This article is the twentifirst of an ongoing series from EuroClio providing teachers with ideas and practical resources for teaching a range of topics in their classrooms. You can find a wealth of additional resources including units, source collections and eLearning activities on the Historiana website and you can read the other articles in the series here.
What have the Greeks ever done for us?
Classical Greece is often regarded as the cradle of European culture and civilisation. Its architecture and art has been emulated throughout European history. Greek philosophy is considered to be the basis not only of critical thought and empirical research, but in a different way also of a lot of Christian thinking, the lens through which a Jewish belief became Europeanised.
At the same time, one of classical Greece’s most enduring inventions
– or rather: the invention of classical Athens –, democracy, is being fiercely debated all over Europe. Although most Europeans would consider themselves at least moderately democratic, they differ on how that democracy should be organised. How free should freedom of speech, a core principle of the Athenian Assembly, be? Can the government of a strong man, even if he is elected through fair elections, be considered truly democratic? Are demagogues and populist true democrats or a threat to the survival of the democratic principles.
These questions plagued ancient Greeks as much as modern Europeans. Studying the organisation of the ancient Athenian democracy and its ancient critics, may help students to develop a more informed and positive critical view on democracy. It may also stimulate him or her to think about the future of European democracies and the ways in which they might contribute to that future. Historiana has recently developed a new source collection entitled ‘In what ways did Greek inventions affect later development in European life?’. This collection discusses the contribution of classical Greek culture on later European culture, not only democracy, but subjects like theatre and inventions as well. The collection begins with an examination of the background of these reforms and the reforms themselves. These contributions are illustrated by using images from different European collections.
Ideas for Teaching Historical Thinking with this Source Collection
There are several ways in which this source collection might be used to promote students’ historical thinking:
- Significance: Examine the different contributions to decide how significant they are to modern European culture.
- Continuity and Change: Examine the contributions to ascertain how these have been adapted throughout the centuries. What did Europeans conserve and what did they alter?
- Perspective-taking: Investigate the difference and similarities in values behind democratic ideas and institutions of ancient Greeks on the one hand and modern Europeans on the other.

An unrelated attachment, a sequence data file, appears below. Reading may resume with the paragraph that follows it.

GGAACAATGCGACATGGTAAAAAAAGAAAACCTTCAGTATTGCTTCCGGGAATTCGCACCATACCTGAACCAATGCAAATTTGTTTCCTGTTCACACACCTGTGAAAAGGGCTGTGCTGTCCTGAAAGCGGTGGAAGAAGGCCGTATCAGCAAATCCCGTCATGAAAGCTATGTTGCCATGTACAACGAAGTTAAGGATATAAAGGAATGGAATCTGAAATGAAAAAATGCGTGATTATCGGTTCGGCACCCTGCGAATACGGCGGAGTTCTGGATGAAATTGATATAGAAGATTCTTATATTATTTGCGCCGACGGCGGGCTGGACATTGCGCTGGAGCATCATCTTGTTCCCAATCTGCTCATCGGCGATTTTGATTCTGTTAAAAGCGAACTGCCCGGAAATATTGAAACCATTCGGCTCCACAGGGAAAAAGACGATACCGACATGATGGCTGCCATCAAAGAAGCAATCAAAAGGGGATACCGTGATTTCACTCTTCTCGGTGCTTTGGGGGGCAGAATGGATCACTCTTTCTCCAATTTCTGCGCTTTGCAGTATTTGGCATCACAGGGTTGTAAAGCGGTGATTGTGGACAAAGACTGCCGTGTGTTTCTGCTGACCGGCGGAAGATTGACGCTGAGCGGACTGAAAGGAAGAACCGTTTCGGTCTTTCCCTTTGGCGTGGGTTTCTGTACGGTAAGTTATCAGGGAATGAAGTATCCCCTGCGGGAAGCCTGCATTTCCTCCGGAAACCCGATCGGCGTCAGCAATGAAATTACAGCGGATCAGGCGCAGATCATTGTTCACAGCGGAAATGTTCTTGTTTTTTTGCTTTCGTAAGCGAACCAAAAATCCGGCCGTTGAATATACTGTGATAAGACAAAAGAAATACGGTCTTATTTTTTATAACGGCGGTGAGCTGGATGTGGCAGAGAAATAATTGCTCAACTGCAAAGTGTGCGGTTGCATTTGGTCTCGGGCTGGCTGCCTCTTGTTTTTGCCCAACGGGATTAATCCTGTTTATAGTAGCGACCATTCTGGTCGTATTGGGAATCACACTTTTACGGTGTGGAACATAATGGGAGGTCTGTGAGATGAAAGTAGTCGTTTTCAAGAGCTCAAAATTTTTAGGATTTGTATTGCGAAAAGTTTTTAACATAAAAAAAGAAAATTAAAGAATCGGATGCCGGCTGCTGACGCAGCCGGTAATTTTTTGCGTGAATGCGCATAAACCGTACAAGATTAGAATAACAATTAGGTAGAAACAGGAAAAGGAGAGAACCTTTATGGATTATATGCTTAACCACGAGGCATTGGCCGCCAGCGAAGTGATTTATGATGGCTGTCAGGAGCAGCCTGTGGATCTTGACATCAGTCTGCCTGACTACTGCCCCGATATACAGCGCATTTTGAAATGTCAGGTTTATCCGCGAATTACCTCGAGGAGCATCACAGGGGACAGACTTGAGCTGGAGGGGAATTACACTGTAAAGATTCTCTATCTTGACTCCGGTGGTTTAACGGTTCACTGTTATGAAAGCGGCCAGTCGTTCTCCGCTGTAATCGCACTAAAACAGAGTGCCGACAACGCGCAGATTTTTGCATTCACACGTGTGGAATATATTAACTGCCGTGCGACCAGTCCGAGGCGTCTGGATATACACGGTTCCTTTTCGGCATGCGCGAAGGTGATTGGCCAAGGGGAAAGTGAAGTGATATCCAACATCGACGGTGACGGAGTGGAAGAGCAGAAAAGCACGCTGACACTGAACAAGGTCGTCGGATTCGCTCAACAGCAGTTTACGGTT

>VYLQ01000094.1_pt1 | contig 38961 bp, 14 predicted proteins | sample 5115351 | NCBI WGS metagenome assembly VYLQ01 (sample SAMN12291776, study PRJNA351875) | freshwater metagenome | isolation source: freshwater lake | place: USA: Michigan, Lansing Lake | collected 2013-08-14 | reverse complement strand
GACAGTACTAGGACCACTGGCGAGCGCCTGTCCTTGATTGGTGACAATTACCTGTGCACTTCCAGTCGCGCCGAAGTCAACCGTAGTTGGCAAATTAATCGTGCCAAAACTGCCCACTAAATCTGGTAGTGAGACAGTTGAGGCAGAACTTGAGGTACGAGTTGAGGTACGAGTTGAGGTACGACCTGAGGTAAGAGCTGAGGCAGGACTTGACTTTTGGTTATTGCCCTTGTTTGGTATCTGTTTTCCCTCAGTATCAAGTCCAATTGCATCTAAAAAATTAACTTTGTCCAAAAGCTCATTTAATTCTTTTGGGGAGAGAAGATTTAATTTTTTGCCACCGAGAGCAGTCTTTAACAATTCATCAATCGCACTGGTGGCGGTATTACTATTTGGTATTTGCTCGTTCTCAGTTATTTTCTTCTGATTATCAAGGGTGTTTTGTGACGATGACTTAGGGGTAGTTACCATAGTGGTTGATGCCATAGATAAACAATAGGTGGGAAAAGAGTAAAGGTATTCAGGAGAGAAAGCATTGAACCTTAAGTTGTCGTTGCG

What can we learn from the Ancient Greeks for democracy today?
The example eLearning Activity provided on Historiana entitled: ‘What
can we learn from the Ancient Greeks for democracy today?’ presents
a lesson idea which uses an online mode of teaching and learning.
The lesson aims to develop students’ skills in drawing justified conclusions about the development of democracy from ancient times until the present.
After a brief introduction, students are provided with a number of
sources on characteristics of ancient Athenian democracy. They are
asked to sort them according to the level of similarity with the
democracy in which they live. This activity helps students not only to
think about change and continuity, but also gives meaning to the
subject, by connecting the ancient democracy to the world in which
they themselves live.
After this activity they are presented with a number of ancient
philosophers and their critique on the Athenian democracy. Using a
highlighting tool they are asked to mark those passages that in their
opinion provide lessons for today. They are also asked to explain
those lessons. When this task is completed, the students are presented with a final question: ‘How far did democracy progress since the Ancient Greeks?’
Using their early analyses and their answers students need to
formulate their own opinion in writing. This last task makes them
apply the knowledge to their own situation and therefore supports
the development of a critical but engaged democratic citizenship.
Of course, the results of this eLearning activity could be used as a
starting point for a real-life discussion, either in groups or with the
entire class. Relevant points of discussion might be: ‘Which elements
of ancient democracy are less relevant for today and why?’, ‘Which
elements might be reintroduced?’ and ‘What is the chance that modern democracy might disappear as the ancient one did? Should
we prevent that, and if so: how?’
As with all Historiana eLearning Activities, this activity can be saved to
‘My Historiana’ and then edited and adapted for use in your specific
Historiana would not be possible without the efforts and generous contributions of historians and educators from Europe and beyond, and the support of the Connecting Europe Facility of the European Union.